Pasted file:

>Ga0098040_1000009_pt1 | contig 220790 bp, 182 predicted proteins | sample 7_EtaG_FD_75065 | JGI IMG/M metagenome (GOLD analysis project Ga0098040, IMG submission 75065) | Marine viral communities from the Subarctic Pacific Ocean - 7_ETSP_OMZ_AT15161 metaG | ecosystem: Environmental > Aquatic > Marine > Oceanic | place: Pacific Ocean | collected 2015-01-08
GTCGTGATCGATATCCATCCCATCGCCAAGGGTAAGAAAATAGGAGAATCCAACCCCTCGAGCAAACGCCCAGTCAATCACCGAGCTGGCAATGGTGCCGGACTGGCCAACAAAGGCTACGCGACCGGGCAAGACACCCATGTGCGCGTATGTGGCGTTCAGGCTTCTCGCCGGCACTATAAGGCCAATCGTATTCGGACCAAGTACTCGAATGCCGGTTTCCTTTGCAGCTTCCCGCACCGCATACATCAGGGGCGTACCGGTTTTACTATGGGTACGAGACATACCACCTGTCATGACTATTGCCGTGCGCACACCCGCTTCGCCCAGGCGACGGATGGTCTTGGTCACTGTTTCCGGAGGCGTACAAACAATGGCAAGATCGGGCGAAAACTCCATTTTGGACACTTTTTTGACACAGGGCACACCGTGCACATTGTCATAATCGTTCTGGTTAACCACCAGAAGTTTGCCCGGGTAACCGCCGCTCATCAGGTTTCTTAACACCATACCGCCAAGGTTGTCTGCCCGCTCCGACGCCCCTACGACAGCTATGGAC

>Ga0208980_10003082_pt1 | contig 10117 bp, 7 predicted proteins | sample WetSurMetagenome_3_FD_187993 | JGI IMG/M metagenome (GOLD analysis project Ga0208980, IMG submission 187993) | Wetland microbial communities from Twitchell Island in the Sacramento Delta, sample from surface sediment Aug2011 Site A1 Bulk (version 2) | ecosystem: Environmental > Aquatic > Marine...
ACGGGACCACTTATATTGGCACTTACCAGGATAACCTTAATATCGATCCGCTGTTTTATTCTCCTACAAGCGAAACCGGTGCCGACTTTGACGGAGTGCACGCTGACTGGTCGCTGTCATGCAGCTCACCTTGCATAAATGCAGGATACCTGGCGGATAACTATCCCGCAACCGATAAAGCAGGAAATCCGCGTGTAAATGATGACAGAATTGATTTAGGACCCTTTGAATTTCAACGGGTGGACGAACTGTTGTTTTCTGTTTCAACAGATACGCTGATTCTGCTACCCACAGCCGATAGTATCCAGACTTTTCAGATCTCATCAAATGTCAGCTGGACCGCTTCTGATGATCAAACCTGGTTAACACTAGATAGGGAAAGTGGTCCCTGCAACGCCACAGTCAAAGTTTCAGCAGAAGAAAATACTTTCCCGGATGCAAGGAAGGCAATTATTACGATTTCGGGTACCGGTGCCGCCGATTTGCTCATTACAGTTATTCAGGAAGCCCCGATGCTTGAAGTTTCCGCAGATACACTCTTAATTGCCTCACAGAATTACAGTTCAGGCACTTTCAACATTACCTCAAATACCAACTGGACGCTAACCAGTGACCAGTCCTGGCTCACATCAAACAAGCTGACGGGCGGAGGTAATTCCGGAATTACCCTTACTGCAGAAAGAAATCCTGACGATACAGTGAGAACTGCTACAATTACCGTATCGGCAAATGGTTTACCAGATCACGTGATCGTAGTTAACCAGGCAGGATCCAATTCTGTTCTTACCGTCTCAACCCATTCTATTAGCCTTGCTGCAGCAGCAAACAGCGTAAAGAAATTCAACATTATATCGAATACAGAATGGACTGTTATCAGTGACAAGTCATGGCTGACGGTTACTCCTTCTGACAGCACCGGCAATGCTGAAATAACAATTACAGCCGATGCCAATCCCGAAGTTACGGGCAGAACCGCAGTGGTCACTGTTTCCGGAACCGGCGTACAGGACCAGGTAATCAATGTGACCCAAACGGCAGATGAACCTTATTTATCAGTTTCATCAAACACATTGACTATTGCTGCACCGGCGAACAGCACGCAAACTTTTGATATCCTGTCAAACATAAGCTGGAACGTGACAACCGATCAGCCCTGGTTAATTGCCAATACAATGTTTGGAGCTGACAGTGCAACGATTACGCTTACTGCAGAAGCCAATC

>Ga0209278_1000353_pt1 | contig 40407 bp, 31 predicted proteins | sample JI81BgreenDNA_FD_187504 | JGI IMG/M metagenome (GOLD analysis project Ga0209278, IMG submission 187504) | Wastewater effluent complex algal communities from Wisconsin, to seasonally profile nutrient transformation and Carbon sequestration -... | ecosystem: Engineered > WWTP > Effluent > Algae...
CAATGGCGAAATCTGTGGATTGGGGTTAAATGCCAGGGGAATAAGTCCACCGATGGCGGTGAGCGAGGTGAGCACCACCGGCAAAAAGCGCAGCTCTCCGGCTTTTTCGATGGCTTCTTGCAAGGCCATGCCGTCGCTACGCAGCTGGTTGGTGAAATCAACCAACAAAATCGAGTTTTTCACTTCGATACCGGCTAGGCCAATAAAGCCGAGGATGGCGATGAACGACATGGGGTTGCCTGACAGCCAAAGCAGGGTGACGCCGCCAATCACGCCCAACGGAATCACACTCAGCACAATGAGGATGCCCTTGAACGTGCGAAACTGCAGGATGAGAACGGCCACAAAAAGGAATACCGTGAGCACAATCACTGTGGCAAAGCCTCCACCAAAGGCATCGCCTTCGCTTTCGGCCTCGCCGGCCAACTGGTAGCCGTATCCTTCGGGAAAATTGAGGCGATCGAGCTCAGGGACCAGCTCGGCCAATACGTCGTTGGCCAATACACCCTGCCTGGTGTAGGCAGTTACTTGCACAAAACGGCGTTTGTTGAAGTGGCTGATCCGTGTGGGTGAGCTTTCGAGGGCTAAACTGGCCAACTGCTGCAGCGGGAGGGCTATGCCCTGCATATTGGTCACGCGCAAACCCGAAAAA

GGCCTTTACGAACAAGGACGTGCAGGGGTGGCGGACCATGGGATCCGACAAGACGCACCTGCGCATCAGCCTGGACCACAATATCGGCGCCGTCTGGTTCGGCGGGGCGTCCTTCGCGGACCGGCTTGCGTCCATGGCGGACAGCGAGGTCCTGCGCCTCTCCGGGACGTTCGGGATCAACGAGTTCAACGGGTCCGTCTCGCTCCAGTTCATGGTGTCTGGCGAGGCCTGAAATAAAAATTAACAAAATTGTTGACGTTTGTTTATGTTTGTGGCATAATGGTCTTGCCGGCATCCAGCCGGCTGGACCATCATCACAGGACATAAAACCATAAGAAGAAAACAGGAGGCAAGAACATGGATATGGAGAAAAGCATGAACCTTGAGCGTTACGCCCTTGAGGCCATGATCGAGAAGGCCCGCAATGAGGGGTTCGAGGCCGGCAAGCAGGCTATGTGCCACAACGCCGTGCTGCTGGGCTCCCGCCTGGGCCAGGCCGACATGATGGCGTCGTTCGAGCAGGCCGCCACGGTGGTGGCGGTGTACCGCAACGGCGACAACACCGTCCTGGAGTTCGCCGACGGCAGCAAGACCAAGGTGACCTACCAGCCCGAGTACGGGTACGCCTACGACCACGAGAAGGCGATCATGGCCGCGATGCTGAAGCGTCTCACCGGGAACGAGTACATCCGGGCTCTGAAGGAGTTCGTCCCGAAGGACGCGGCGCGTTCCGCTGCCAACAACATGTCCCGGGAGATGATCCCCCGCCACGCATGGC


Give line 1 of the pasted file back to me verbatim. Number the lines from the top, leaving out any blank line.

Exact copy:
>Ga0098040_1000009_pt1 | contig 220790 bp, 182 predicted proteins | sample 7_EtaG_FD_75065 | JGI IMG/M metagenome (GOLD analysis project Ga0098040, IMG submission 75065) | Marine viral communities from the Subarctic Pacific Ocean - 7_ETSP_OMZ_AT15161 metaG | ecosystem: Environmental > Aquatic > Marine > Oceanic | place: Pacific Ocean | collected 2015-01-08